Weekly Columns

September is National Suicide Prevention Month. With passage of the Commander John Scott Hannon Veterans Mental Health Care Improvement Act, the Senate has taken action to pave a new path forward in suicide prevention and implement an improved strategy to give hope and purpose to veterans who live with invisible injuries. This comprehensive bill will connect more veterans to mental healthcare services to show them their best days are ahead. 

We know the Department of Veterans Affairs’ (VA) existing suicide prevention programs are not doing enough to stem the tide of this national crisis. The VA estimates 20 veterans commit suicide each day. That number has remained roughly unchanged despite an increase in funding. Only six of those 20 veterans are receiving healthcare services at the VA. By sharing information and collaborating with veteran-serving non-profits and other community organizations, we can expand our network and provide veterans with the help they need.

That’s why I introduced the IMPROVE Well-being for Veterans Act, legislation to create a VA grant program to leverage veteran-serving non-profits and other community networks and better measure the effectiveness of existing programs. The Senate-passed Hannon Act includes language from the IMPROVE bill to allow the VA to harness the ideas and successes of non-profits and community organizations that have built effective suicide prevention programs. 

In Arkansas, we are blessed to have a variety of community-based groups providing support, services and outreach to at-risk veterans. It makes sense that we build off their successful results and provide support for positive outcomes to continue. 

In Mountain Home, the Disabled American Veterans (DAV) chapter developed the Veteran Outreach Program to reduce and prevent veteran suicide. In the three years since this initiative was launched, veteran suicides have decreased by 30 percent in Baxter County.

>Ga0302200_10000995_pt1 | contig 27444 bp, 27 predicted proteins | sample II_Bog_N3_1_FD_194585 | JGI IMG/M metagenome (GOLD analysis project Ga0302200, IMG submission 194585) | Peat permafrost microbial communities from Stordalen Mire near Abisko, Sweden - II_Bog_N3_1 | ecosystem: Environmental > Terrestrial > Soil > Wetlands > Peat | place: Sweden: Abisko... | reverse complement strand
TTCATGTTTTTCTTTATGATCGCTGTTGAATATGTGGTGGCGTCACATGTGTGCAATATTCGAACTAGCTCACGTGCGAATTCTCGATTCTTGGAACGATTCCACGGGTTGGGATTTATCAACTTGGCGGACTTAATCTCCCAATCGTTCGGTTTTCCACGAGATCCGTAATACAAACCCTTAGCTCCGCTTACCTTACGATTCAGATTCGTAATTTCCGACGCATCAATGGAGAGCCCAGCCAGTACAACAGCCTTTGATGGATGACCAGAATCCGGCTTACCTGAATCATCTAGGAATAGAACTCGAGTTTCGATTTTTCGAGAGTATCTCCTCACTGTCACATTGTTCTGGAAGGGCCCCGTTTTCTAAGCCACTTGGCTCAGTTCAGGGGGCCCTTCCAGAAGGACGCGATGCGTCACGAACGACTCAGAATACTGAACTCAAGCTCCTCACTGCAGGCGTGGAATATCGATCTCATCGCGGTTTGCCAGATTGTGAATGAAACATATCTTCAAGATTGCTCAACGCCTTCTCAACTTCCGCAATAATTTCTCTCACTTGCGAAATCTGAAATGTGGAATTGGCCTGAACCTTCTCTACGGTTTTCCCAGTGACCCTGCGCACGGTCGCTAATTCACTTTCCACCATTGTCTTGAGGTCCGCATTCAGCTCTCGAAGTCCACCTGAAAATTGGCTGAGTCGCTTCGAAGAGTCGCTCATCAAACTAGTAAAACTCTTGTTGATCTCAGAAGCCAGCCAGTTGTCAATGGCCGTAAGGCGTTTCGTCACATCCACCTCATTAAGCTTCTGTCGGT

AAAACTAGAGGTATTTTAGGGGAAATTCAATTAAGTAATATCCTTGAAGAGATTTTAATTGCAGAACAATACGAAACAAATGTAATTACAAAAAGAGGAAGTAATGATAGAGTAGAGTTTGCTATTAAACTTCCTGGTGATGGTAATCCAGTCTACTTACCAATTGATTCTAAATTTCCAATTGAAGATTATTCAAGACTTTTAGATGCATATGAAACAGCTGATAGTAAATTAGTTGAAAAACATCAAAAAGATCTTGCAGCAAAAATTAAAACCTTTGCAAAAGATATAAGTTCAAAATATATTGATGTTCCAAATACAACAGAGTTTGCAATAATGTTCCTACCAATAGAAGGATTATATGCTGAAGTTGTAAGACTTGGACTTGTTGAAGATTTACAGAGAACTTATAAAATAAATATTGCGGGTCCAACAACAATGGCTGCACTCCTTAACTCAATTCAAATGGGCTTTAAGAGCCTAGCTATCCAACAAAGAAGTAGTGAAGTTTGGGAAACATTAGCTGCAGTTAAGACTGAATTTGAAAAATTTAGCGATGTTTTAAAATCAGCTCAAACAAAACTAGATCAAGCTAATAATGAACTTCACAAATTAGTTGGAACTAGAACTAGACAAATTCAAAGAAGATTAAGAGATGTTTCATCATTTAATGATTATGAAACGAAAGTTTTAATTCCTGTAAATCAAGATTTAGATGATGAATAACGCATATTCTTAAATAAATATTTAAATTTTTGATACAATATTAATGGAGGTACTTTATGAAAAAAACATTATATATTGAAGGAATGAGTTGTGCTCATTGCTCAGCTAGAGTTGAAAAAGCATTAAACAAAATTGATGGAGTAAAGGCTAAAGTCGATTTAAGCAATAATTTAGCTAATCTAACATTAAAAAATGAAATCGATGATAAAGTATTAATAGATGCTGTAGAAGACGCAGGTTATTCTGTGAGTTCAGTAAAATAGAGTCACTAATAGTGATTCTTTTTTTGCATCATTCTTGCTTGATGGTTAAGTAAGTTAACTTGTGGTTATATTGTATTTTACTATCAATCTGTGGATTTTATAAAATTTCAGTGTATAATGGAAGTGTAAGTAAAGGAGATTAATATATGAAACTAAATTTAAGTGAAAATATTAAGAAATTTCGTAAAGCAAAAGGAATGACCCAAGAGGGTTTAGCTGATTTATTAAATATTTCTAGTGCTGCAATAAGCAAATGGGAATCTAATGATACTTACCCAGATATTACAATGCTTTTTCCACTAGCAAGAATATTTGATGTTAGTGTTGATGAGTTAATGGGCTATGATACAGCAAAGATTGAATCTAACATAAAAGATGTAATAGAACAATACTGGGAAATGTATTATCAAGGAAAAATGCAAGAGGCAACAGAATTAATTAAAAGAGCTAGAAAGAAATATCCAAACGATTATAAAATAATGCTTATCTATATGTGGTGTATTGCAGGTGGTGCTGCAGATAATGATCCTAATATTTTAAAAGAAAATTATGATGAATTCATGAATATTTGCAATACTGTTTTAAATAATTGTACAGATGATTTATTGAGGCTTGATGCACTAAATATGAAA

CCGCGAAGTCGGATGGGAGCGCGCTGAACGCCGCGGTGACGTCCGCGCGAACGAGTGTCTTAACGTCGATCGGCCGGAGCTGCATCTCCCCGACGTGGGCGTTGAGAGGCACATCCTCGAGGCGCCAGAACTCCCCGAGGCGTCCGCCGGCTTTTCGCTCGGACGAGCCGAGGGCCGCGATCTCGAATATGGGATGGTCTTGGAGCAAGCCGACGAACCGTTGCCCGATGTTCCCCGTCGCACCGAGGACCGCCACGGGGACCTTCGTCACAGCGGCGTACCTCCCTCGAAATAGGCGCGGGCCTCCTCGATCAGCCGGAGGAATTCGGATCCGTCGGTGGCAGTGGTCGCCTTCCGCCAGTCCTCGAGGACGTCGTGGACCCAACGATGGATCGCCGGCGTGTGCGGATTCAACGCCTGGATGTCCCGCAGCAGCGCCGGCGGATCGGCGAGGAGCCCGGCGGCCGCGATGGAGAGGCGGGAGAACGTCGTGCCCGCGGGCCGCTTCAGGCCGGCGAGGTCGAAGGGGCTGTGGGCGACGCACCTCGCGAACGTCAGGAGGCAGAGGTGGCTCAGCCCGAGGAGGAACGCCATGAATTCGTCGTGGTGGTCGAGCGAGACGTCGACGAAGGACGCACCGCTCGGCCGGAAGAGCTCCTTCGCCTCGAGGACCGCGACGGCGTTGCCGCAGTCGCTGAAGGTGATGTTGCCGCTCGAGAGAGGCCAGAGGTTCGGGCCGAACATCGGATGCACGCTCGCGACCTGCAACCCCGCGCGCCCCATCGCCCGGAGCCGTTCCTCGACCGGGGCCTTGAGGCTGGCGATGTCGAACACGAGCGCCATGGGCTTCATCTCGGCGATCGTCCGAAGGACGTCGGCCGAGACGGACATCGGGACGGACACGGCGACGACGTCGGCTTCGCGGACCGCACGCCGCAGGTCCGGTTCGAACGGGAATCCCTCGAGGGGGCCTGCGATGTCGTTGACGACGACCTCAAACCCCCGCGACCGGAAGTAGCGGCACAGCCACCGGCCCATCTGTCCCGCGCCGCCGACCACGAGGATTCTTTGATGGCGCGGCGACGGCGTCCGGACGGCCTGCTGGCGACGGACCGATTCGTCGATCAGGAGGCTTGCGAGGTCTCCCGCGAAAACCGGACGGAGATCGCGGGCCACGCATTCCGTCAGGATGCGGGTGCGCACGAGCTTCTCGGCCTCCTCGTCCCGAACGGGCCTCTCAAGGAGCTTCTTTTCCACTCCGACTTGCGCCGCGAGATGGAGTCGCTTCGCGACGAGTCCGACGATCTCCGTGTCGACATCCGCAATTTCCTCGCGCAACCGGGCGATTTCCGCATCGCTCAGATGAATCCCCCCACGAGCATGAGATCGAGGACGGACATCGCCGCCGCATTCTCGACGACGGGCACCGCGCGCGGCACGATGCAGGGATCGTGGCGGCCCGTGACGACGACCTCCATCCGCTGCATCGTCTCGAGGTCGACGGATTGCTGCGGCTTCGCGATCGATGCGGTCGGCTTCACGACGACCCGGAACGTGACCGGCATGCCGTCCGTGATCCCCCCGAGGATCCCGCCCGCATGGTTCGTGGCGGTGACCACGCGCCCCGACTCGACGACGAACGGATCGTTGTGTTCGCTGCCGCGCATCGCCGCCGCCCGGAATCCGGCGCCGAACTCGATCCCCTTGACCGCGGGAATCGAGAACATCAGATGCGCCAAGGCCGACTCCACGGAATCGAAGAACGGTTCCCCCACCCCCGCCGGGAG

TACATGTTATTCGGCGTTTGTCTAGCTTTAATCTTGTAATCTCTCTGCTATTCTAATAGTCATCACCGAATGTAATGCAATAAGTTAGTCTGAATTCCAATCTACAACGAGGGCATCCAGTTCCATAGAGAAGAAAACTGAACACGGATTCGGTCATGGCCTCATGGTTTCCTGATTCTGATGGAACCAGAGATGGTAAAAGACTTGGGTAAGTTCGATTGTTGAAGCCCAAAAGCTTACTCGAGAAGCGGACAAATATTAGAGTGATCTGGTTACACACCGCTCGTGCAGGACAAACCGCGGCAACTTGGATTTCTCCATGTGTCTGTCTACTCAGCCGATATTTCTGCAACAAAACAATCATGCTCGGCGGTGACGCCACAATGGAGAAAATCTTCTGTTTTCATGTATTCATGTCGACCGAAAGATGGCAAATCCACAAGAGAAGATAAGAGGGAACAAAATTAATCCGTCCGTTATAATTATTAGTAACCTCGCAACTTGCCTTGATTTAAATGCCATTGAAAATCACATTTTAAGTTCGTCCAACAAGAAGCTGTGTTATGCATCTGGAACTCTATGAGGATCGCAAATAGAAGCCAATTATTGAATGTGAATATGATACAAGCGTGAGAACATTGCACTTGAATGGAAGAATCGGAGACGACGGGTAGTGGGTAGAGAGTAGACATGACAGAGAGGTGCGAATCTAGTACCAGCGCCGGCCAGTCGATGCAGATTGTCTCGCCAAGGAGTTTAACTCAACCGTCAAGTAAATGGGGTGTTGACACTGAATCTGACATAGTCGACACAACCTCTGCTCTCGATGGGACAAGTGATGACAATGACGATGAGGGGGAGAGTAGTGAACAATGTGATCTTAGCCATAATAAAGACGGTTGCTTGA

The chapter’s Vice Commander George Wolford, PhD recently submitted written testimony to the Senate VA Committee about the importance of the Senate-passed legislation and outlined how enhanced coordination between organizations like the Mountain Home DAV and the VA can benefit veterans. “It is the personal contact at the local level that has made the difference,” he wrote. 

More than 50,000 organizations nationwide provide suicide prevention services for veterans. These groups developed effective programs to connect with veterans, provide support and save lives which is reversing suicide rates. Authorizing the VA to provide grants to non-profits in the community, establishing a framework to coordinate these efforts and expanding outreach to more veterans is an approach VA Secretary Robert Wilkie called “key” to unlocking the veteran suicide crisis.

Earlier this month, the secretary urged the House of Representatives to pass this bill. This follows calls by more than 30 veteran community organizations encouraging House members to quickly pass the landmark legislation.  

We are moving in the right direction, but we’re nearing the end of the 116th Congress. Time is of the essence or we will have to restart the legislative process. The longer we wait to have this bill signed into law, the more veterans we fail to support with this new approach. I applaud the Senate for advancing this bill, and I urge my colleagues in the House of Representatives to quickly approve this legislation so we can reassure veterans that a bright future is ahead of them.